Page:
Having read Barkham’s description and experience of this butterfly, I now see, looking at my photo, what he means about its muscular, hefty body and its yellow proboscis probing deep into the manure as it feasts. A treat for the Emperor, and a treat for me too, to see it at such close quarters.
It was flying straight towards me. I had a perfect head-on view through my binoculars as it drew closer, then veered off to fly in a line parallel with the distant river Dee. It was a male Hen Harrier and I enjoyed every second of tracking its flight, watching its silver-grey body with distinctive black wing tips and quietly gasping at my good fortune at seeing it.
It was even more special a sighting as Hen Harriers are a persecuted species, especially so on open moorland close to grouse shooting estates, where there is known criminal activity of destruction of these magnificent birds and their chicks. So persecuted are they, only three pairs have bred successfully in the UK in 2018.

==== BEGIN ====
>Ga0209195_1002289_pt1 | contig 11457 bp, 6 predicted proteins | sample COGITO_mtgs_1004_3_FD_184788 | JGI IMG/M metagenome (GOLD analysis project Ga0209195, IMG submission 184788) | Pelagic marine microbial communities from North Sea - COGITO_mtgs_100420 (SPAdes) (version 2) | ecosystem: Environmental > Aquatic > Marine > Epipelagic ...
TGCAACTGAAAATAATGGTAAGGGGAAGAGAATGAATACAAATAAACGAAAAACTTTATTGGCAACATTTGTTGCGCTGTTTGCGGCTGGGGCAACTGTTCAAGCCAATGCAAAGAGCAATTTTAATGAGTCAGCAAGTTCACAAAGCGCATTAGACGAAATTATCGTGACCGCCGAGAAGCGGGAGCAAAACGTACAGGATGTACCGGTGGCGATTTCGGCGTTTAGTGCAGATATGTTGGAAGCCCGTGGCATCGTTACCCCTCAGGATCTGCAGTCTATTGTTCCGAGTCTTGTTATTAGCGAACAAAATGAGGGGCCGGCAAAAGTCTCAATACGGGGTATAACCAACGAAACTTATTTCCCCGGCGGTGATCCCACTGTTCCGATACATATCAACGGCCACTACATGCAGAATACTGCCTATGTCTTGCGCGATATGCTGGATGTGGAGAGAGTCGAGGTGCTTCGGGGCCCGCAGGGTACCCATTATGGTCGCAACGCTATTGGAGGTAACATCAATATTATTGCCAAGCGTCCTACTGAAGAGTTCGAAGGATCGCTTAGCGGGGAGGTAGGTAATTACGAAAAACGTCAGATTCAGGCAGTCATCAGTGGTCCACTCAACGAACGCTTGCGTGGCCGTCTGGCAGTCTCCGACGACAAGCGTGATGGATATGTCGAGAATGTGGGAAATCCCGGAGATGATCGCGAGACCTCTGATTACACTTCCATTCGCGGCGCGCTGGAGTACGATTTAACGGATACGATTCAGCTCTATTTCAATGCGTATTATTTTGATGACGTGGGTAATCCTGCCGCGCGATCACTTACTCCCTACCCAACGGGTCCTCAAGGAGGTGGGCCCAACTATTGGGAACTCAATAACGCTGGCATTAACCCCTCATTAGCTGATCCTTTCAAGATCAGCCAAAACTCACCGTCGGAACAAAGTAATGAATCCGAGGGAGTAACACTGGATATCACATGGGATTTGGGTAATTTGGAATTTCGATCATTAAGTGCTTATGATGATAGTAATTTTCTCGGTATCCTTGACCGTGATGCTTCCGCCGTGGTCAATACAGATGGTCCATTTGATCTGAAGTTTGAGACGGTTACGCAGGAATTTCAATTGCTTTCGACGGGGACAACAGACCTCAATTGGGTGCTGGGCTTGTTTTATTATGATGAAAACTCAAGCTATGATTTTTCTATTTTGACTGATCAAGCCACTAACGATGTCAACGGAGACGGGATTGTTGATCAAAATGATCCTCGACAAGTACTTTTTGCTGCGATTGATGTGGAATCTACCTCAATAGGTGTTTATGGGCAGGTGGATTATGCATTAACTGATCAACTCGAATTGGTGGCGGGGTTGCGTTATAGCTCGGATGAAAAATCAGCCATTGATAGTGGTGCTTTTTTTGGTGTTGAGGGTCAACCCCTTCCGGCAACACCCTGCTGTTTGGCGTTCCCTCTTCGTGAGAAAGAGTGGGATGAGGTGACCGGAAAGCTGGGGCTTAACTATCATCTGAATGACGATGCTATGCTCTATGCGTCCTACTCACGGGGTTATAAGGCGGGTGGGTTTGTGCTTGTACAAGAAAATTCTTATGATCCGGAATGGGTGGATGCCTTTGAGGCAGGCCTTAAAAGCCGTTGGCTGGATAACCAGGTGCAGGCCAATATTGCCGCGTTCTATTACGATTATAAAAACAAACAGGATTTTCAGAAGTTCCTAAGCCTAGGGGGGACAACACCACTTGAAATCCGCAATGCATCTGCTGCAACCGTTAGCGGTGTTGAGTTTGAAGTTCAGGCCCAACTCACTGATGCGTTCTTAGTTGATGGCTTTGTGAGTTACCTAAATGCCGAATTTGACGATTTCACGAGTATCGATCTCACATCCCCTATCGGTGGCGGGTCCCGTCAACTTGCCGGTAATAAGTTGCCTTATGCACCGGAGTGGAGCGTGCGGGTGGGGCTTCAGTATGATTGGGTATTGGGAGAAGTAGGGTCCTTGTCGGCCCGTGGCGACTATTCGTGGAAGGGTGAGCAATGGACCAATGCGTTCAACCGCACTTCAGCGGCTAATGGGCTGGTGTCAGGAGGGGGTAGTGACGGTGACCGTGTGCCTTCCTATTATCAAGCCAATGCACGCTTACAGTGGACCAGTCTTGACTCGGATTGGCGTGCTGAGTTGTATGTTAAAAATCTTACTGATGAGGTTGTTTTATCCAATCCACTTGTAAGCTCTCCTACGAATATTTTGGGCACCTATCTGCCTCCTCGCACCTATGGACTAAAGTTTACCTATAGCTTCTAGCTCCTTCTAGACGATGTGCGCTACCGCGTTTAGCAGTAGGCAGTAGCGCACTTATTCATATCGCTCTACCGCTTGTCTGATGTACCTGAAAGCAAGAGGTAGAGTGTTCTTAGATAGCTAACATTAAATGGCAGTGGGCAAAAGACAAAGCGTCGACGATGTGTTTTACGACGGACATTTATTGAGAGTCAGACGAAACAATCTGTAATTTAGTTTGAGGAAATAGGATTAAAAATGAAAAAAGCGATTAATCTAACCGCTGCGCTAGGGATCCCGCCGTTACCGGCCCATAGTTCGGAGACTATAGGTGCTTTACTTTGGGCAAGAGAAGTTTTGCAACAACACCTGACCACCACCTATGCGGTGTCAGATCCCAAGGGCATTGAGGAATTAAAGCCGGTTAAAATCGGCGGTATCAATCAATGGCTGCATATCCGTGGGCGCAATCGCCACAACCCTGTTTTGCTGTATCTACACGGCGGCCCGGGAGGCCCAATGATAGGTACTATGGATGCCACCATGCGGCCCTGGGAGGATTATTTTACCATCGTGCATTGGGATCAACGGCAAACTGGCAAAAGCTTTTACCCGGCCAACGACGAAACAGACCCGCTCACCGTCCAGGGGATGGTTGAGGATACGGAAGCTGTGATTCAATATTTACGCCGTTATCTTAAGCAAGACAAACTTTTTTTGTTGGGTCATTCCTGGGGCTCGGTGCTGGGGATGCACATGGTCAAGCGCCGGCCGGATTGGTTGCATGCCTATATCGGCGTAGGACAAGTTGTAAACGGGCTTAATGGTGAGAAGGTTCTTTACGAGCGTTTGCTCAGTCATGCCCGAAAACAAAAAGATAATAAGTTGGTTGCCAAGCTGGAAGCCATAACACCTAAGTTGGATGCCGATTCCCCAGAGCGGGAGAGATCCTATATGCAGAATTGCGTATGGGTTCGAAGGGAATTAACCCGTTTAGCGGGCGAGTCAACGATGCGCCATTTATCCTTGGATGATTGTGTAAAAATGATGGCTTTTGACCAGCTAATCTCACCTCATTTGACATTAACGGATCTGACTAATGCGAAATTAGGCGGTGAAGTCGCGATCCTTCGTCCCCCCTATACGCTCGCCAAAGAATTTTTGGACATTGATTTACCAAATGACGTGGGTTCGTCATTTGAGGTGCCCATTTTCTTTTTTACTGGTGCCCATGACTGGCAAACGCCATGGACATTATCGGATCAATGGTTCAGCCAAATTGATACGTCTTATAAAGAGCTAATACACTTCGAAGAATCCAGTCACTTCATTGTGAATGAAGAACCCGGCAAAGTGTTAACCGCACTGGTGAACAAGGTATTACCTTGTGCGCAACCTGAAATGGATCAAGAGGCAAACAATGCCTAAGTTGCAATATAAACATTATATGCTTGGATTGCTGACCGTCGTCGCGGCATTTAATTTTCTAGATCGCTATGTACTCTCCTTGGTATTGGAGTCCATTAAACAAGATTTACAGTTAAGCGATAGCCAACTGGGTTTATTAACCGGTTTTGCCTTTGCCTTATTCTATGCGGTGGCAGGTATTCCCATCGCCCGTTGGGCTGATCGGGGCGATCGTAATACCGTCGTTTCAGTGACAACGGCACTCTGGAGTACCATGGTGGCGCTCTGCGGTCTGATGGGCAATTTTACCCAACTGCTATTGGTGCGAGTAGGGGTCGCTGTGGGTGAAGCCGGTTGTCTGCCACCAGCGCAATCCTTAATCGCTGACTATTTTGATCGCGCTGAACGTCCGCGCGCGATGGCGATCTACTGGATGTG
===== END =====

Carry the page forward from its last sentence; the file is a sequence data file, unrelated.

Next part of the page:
The Hen Harrier I was watching, as part of the RSPB’s regular Raptor Watch event at Parkgate, Deeside, can be seen there quite often…but it was my first sighting of the male. I’ve seen the female, known as Ringtail, a few times but managed to miss her this time around as there was so much going on.
“Overhead!” called one of the volunteers who run his event. It was a Merlin. As it flew at speed over our heads, another RSPB bod said “Female Merlin”. That instant ID, against the light of the sky, was impressive!
There were skeins of Pink-footed Geese flying in to the marshy areas nearby, egrets in amongst the vegetation and pools, two Marsh Harriers hunting further out near the river, and as dusk crept in, an elegant Barn Owl began hunting for food, dropping down from time to time to catch a mouse or vole, only to rise up again when it got away. Then he went down and stayed – he must have caught something and was ready for dinner.
But this was not to be as a kestrel appeared out of the blue, flew down to join the owl and mugged him, flying off with the catch in its claws. It was high drama at dusk as this happened not once, but twice.